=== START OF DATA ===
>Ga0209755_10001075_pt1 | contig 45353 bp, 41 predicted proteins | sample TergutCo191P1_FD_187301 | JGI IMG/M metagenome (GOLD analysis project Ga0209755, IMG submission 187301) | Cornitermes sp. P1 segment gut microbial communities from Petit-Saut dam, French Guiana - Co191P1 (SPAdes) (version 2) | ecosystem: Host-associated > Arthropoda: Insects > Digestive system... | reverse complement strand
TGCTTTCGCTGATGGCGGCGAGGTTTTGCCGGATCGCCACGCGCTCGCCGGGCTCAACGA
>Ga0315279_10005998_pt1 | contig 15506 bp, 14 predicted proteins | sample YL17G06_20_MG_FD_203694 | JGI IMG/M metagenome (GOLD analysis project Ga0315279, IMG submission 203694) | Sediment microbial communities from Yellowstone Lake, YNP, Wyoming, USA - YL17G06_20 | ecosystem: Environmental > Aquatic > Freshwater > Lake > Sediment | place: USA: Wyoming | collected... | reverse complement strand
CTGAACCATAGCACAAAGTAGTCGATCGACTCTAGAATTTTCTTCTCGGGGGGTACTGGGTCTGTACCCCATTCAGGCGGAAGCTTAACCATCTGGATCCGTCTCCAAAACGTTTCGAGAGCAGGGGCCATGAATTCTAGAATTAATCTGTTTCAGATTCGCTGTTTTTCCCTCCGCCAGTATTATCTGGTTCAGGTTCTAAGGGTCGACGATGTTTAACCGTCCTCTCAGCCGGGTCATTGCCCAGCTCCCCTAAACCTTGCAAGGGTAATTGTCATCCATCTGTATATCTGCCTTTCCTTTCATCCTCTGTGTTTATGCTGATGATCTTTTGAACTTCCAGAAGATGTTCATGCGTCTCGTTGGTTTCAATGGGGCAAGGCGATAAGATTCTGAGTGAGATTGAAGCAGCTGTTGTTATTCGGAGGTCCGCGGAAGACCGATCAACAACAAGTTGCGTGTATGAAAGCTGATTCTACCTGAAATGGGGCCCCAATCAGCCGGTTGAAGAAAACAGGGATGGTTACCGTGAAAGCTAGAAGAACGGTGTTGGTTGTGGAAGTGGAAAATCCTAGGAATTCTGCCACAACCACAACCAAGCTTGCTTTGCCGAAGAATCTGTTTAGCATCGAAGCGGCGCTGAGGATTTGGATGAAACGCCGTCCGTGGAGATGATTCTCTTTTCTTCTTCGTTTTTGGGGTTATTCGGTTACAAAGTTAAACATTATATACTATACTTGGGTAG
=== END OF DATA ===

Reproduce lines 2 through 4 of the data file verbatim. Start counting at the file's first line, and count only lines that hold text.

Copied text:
TGCTTTCGCTGATGGCGGCGAGGTTTTGCCGGATCGCCACGCGCTCGCCGGGCTCAACGA
>Ga0315279_10005998_pt1 | contig 15506 bp, 14 predicted proteins | sample YL17G06_20_MG_FD_203694 | JGI IMG/M metagenome (GOLD analysis project Ga0315279, IMG submission 203694) | Sediment microbial communities from Yellowstone Lake, YNP, Wyoming, USA - YL17G06_20 | ecosystem: Environmental > Aquatic > Freshwater > Lake > Sediment | place: USA: Wyoming | collected... | reverse complement strand
CTGAACCATAGCACAAAGTAGTCGATCGACTCTAGAATTTTCTTCTCGGGGGGTACTGGGTCTGTACCCCATTCAGGCGGAAGCTTAACCATCTGGATCCGTCTCCAAAACGTTTCGAGAGCAGGGGCCATGAATTCTAGAATTAATCTGTTTCAGATTCGCTGTTTTTCCCTCCGCCAGTATTATCTGGTTCAGGTTCTAAGGGTCGACGATGTTTAACCGTCCTCTCAGCCGGGTCATTGCCCAGCTCCCCTAAACCTTGCAAGGGTAATTGTCATCCATCTGTATATCTGCCTTTCCTTTCATCCTCTGTGTTTATGCTGATGATCTTTTGAACTTCCAGAAGATGTTCATGCGTCTCGTTGGTTTCAATGGGGCAAGGCGATAAGATTCTGAGTGAGATTGAAGCAGCTGTTGTTATTCGGAGGTCCGCGGAAGACCGATCAACAACAAGTTGCGTGTATGAAAGCTGATTCTACCTGAAATGGGGCCCCAATCAGCCGGTTGAAGAAAACAGGGATGGTTACCGTGAAAGCTAGAAGAACGGTGTTGGTTGTGGAAGTGGAAAATCCTAGGAATTCTGCCACAACCACAACCAAGCTTGCTTTGCCGAAGAATCTGTTTAGCATCGAAGCGGCGCTGAGGATTTGGATGAAACGCCGTCCGTGGAGATGATTCTCTTTTCTTCTTCGTTTTTGGGGTTATTCGGTTACAAAGTTAAACATTATATACTATACTTGGGTAG